Last week The Guardian released an article about a report that revealed microplastics have been found in the placentas of unborn babies for the first time which has thrown scientists and doctors in a frenzy.
What are microplastics? Microplastics are small pieces of plastic that are less than five millimetres long which are largely found in the ocean and among aquatic life due to heavy pollution and plastic waste. These also come from microbeads, which are tiny beads made of polyethylene plastic that are found in health and beauty products, like cleanser-exfoliators and toothpastes. These tiny particles are not only consumed by us on a daily basis, but they are small enough to pass through water filtration systems and end up in oceans threatening marine life.
When consumed by aquatic animals, like turtles, fish, and other animals that depend on aquatic life, like birds (and eventually humans), these microplastics block the digestive tracts of the animals and end up stuffing their stomachs with plastic. Many experiments have been conducted which have found that fish that consume plastics had more liver damage and reduced their ability to metabolize drugs, pesticides, and other pollutants in the water.
A common misconception has been formed within casual discourse under the terrifying images of plastic islands and garbage islands is that the only plastic we should be concerned about are the large, visible, plastics. However, that is only the beginning. There are many forms of plastics and they react differently to different additives such as pigments, UV rays, stiffeners and softeners, etc. All of these additives contribute to its interaction with its surroundings pre- and post-waste. Some of the chemicals found in these additives in reaction to the plastics are considered destructive or at least interfering with normal hormonal functions in humans, some dangerous for brain development in fetuses and infants.
Once inside humans, through both direct consumption in cosmetics, water and air, and indirect consumption through seafood, these chemicals and microplastics even in the lowest dosages can have long-term effects such as reproductive problems, cancers, weakened immune systems, etc. Even the plastic wrappings on the fruits and vegetables we buy at the grocery stores are at play here, although deemed safe enough by researchers, there is not enough oversight because manufacturers can use cheaper substances in their plastics that still fall under the ‘safe’ categorization.
One study in summer 2019 found that Americans, just by eating, drinking, and breathing, ingest at least 74,000 microplastic particles every year. Another study by the World Wildlife Fund and the University of Newcastle estimated that people consume about five grams of plastic a week.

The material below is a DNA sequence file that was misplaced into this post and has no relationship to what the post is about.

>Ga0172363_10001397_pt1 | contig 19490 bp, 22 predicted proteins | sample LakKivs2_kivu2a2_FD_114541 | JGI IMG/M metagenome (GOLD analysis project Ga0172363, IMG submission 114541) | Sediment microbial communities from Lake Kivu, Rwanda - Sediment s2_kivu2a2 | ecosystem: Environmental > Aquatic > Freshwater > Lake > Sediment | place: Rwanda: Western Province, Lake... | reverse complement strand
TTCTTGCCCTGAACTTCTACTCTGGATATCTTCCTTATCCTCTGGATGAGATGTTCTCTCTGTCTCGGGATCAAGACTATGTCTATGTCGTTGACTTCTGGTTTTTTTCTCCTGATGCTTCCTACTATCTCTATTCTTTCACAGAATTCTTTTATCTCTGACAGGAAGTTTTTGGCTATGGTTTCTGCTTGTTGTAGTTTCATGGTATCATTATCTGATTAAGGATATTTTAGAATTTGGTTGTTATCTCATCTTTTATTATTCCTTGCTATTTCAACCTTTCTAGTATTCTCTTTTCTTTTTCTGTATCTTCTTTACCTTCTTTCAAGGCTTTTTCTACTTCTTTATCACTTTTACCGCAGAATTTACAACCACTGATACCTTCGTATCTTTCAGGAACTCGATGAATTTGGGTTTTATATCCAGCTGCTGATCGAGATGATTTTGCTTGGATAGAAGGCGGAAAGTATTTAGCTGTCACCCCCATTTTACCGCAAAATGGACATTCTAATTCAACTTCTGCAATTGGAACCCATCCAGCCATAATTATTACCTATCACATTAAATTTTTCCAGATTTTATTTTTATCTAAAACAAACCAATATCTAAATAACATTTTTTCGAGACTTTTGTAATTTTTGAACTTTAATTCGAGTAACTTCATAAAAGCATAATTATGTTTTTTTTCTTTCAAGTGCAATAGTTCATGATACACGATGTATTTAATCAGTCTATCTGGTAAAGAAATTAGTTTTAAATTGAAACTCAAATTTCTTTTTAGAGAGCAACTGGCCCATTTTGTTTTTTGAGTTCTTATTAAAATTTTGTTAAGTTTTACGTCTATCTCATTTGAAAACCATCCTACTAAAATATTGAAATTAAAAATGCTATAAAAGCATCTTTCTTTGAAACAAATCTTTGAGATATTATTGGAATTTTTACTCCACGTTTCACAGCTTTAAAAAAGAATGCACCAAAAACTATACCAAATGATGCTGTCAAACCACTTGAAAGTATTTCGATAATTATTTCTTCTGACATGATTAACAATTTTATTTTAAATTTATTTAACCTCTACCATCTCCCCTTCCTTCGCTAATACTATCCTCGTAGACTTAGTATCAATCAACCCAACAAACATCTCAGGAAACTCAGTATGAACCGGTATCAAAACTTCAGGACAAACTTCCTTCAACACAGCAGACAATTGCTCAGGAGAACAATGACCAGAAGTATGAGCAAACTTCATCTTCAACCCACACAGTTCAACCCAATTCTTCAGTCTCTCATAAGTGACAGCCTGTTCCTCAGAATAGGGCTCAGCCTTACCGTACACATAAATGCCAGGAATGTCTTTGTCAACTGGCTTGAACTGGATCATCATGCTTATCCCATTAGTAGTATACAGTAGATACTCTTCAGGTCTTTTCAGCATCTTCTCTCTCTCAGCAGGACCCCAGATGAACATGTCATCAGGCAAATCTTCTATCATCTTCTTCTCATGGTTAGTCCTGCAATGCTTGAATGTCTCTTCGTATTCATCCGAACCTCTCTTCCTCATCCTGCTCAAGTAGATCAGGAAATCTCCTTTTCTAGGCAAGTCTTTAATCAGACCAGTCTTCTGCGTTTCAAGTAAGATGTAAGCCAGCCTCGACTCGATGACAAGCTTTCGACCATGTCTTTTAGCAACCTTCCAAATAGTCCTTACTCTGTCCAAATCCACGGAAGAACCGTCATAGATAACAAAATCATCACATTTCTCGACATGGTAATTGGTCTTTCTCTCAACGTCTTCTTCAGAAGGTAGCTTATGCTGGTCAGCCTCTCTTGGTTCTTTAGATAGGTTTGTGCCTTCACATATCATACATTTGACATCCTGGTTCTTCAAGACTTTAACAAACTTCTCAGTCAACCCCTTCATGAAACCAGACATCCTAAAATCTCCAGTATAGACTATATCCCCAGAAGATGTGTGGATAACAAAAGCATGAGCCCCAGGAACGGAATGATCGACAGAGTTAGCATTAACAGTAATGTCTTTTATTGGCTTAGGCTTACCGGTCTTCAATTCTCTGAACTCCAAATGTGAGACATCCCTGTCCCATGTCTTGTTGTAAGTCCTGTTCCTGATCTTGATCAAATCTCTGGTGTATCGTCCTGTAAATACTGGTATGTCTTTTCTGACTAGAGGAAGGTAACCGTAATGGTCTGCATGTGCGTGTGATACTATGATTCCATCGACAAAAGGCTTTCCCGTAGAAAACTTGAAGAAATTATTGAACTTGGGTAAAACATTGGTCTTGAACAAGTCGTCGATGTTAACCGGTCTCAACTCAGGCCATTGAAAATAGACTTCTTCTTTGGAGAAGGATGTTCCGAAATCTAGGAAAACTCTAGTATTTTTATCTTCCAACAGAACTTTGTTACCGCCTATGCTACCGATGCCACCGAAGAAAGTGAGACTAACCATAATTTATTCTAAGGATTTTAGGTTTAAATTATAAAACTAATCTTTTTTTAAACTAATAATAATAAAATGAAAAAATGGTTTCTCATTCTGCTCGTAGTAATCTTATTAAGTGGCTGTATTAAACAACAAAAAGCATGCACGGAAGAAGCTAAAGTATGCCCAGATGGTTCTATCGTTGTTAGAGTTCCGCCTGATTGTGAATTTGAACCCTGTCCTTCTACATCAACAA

So, the revelation of microplastics now being found in unborn babies is cause for a lot of concern because it is an unprecedented finding with enormous implications on the future of humankind. These microplastics were found in the placentas of four healthy women who had normal pregnancies and births, and the plastics were small enough to be carried within the bloodstream and there is uncertainty whether they entered the babies’ bodies or not.
Antony Ragusa, director of obstetrics and gynaecology at the San Giovanni Calibita Fatebenefratelli hospital in Rome, and who led the study which the Guardian wrote about, published in the journal Environmental International, said that “It is like having a cyborg baby: no longer composed only of human cells, but a mixture of biological and inorganic entities.” The researchers concluded in their study that further research needs to be done in order to pinpoint the immune responses to the presence of these microplastics may cause. It can cause reduced foetal growth, the release of toxic contaminants within the body, and many other effects unknown.
“Babies are being born pre-polluted.” A jarring statement made by Elizabeth Salter Green, from the chemicals charity Chem Trust.
Microplastics are not a new phenomenon, but there is surprisingly low research on the effect it has on humans. The rapid growth of plastic waste over the last five to seven decades has not created enough time for researchers to truly test the long term effects microplastics can have on humans aside from general results of it affecting our organ health. Microplastics can be consumed through food or water, and even inhaled just from the air due to air pollution.
What do we do then? It is quite scary to think about the fact that newborn babies are being born polluted, however, there are steps we can take to at least combat it, and prevent it for ourselves. The researchers in this study suspect that physiology, diet or lifestyle can be contributors to their findings as well, recommending mindfulness in physical activity and grocery shopping.
Try to avoid buying single-use plastic water bottles which release millions of plastic particles in our bodies, and invest in good quality reusable water bottles. Similarly, avoid plastic food containers that are known to have issues and have phthalates, styrene and bisphenols in them. Avoid buying fruits and vegetables that are wrapped in plastic and styrofoam (you know, the pre-cut fruits and veggies) that are exposed to the microplastics, no matter how much you wash them. Instead, if possible and accessible, try buying from local fresh markets and use various fruit and vegetable cleansing techniques (e.g. using hydrogen peroxide) to help in preserving your food and reducing your plastic ingestion, even if it is by the slightest. Regularly vacuum dust in your houses as household dust can expose you to chemicals including phthalates, per- and polyfluoroalkyl substances, and flame retardants.